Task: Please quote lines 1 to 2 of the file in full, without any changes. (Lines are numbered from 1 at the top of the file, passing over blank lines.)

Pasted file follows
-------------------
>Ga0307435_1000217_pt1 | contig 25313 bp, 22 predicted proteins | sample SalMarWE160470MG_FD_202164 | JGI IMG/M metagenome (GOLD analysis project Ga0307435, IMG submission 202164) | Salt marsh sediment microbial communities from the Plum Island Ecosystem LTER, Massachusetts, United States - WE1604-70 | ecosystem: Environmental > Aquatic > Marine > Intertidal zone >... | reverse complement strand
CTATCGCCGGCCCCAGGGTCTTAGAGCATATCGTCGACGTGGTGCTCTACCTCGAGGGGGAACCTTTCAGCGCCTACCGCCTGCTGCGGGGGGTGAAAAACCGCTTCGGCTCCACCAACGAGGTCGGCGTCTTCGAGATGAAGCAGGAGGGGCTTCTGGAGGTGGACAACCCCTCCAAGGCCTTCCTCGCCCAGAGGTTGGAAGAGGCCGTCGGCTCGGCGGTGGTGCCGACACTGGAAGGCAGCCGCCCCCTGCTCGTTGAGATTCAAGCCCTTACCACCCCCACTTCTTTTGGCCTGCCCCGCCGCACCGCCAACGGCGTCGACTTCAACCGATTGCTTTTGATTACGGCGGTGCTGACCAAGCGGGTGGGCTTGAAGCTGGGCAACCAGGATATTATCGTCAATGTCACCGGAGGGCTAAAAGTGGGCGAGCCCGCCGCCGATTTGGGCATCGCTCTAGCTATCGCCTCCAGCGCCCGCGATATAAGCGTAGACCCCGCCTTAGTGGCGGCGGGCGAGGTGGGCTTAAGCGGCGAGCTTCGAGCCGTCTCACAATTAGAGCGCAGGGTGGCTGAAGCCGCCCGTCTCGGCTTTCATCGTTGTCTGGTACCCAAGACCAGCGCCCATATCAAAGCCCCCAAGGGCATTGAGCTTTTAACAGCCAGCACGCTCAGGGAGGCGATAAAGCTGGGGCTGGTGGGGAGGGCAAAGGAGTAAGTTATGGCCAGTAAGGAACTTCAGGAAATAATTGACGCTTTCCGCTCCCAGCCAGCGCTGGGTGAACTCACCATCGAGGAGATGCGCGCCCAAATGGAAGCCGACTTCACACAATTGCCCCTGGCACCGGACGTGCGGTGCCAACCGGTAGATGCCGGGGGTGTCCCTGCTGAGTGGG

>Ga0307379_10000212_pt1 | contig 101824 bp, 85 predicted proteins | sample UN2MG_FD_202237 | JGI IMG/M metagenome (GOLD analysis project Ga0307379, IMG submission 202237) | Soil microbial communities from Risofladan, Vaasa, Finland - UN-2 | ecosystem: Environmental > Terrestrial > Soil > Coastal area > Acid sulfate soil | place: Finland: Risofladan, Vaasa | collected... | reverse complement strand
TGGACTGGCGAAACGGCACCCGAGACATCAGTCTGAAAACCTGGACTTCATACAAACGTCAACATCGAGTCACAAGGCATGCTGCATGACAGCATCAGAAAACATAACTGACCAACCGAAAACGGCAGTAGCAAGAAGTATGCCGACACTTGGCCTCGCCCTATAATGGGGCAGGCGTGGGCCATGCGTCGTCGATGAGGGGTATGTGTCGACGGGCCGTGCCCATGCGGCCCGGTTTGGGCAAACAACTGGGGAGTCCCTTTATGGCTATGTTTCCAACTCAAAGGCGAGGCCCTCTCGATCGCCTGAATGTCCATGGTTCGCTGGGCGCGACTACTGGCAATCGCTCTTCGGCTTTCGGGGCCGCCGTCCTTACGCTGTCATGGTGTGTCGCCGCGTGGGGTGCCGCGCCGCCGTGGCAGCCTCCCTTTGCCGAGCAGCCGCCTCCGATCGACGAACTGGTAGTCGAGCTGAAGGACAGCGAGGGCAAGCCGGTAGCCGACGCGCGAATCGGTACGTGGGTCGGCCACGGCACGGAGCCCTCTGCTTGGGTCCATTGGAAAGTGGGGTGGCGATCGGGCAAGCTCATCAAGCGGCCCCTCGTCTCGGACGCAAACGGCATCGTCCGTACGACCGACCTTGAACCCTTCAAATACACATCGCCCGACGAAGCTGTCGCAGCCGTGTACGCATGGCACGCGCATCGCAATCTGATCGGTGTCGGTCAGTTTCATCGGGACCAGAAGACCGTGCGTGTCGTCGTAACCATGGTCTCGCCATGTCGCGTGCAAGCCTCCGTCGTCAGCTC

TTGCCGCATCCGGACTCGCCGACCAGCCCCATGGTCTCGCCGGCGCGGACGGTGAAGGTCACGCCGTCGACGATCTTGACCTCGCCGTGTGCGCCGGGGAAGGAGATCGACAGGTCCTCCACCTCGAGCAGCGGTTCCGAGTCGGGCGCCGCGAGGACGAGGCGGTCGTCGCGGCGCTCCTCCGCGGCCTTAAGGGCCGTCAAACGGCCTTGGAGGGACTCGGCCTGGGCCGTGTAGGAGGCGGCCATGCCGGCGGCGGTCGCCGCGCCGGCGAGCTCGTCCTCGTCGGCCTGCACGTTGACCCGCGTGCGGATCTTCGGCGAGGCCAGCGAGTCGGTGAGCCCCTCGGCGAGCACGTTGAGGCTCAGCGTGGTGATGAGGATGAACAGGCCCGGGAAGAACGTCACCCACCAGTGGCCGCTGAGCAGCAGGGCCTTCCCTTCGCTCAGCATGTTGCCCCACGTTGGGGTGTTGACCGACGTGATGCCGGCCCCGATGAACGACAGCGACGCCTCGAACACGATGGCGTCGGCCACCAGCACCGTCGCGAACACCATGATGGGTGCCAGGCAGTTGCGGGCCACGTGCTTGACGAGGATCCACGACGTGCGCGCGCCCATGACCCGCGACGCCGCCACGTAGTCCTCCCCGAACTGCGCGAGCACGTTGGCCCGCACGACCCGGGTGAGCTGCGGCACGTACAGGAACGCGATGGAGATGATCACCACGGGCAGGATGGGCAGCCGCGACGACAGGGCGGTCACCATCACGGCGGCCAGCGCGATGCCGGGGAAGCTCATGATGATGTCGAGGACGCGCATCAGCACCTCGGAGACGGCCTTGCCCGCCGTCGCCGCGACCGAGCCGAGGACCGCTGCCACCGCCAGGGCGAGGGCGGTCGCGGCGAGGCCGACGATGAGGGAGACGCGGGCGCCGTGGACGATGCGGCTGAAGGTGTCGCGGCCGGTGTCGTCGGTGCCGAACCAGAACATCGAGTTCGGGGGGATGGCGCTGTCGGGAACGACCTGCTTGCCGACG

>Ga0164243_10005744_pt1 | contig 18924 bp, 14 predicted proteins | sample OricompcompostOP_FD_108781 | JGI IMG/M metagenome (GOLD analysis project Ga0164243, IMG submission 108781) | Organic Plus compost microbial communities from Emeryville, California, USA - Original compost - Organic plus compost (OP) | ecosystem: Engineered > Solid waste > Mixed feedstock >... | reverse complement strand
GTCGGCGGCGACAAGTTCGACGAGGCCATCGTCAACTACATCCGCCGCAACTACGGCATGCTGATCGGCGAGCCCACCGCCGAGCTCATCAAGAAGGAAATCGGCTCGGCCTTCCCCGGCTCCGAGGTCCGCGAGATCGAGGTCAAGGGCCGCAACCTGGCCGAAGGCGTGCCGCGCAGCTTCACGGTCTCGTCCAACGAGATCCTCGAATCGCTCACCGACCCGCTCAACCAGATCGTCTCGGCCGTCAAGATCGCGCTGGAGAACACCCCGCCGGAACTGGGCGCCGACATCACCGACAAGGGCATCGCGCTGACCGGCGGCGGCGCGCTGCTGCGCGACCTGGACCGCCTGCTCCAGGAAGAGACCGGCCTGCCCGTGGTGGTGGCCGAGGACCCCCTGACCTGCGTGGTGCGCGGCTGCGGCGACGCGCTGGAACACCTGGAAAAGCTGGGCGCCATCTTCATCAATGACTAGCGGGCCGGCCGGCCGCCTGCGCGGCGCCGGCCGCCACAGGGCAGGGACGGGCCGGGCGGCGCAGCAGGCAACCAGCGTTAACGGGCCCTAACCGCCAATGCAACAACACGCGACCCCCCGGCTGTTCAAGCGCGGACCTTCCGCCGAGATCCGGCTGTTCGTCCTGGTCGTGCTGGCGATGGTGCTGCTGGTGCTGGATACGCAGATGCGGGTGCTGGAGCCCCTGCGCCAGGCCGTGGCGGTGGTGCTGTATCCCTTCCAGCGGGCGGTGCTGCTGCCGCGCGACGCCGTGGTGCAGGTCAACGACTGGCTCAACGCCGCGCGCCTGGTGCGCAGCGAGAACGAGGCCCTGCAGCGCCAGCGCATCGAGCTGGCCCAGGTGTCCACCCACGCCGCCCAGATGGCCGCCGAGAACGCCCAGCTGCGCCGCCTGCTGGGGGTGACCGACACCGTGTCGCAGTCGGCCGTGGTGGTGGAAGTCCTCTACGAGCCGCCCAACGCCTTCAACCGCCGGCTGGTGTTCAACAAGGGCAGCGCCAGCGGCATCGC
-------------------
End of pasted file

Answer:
>Ga0307435_1000217_pt1 | contig 25313 bp, 22 predicted proteins | sample SalMarWE160470MG_FD_202164 | JGI IMG/M metagenome (GOLD analysis project Ga0307435, IMG submission 202164) | Salt marsh sediment microbial communities from the Plum Island Ecosystem LTER, Massachusetts, United States - WE1604-70 | ecosystem: Environmental > Aquatic > Marine > Intertidal zone >... | reverse complement strand
CTATCGCCGGCCCCAGGGTCTTAGAGCATATCGTCGACGTGGTGCTCTACCTCGAGGGGGAACCTTTCAGCGCCTACCGCCTGCTGCGGGGGGTGAAAAACCGCTTCGGCTCCACCAACGAGGTCGGCGTCTTCGAGATGAAGCAGGAGGGGCTTCTGGAGGTGGACAACCCCTCCAAGGCCTTCCTCGCCCAGAGGTTGGAAGAGGCCGTCGGCTCGGCGGTGGTGCCGACACTGGAAGGCAGCCGCCCCCTGCTCGTTGAGATTCAAGCCCTTACCACCCCCACTTCTTTTGGCCTGCCCCGCCGCACCGCCAACGGCGTCGACTTCAACCGATTGCTTTTGATTACGGCGGTGCTGACCAAGCGGGTGGGCTTGAAGCTGGGCAACCAGGATATTATCGTCAATGTCACCGGAGGGCTAAAAGTGGGCGAGCCCGCCGCCGATTTGGGCATCGCTCTAGCTATCGCCTCCAGCGCCCGCGATATAAGCGTAGACCCCGCCTTAGTGGCGGCGGGCGAGGTGGGCTTAAGCGGCGAGCTTCGAGCCGTCTCACAATTAGAGCGCAGGGTGGCTGAAGCCGCCCGTCTCGGCTTTCATCGTTGTCTGGTACCCAAGACCAGCGCCCATATCAAAGCCCCCAAGGGCATTGAGCTTTTAACAGCCAGCACGCTCAGGGAGGCGATAAAGCTGGGGCTGGTGGGGAGGGCAAAGGAGTAAGTTATGGCCAGTAAGGAACTTCAGGAAATAATTGACGCTTTCCGCTCCCAGCCAGCGCTGGGTGAACTCACCATCGAGGAGATGCGCGCCCAAATGGAAGCCGACTTCACACAATTGCCCCTGGCACCGGACGTGCGGTGCCAACCGGTAGATGCCGGGGGTGTCCCTGCTGAGTGGG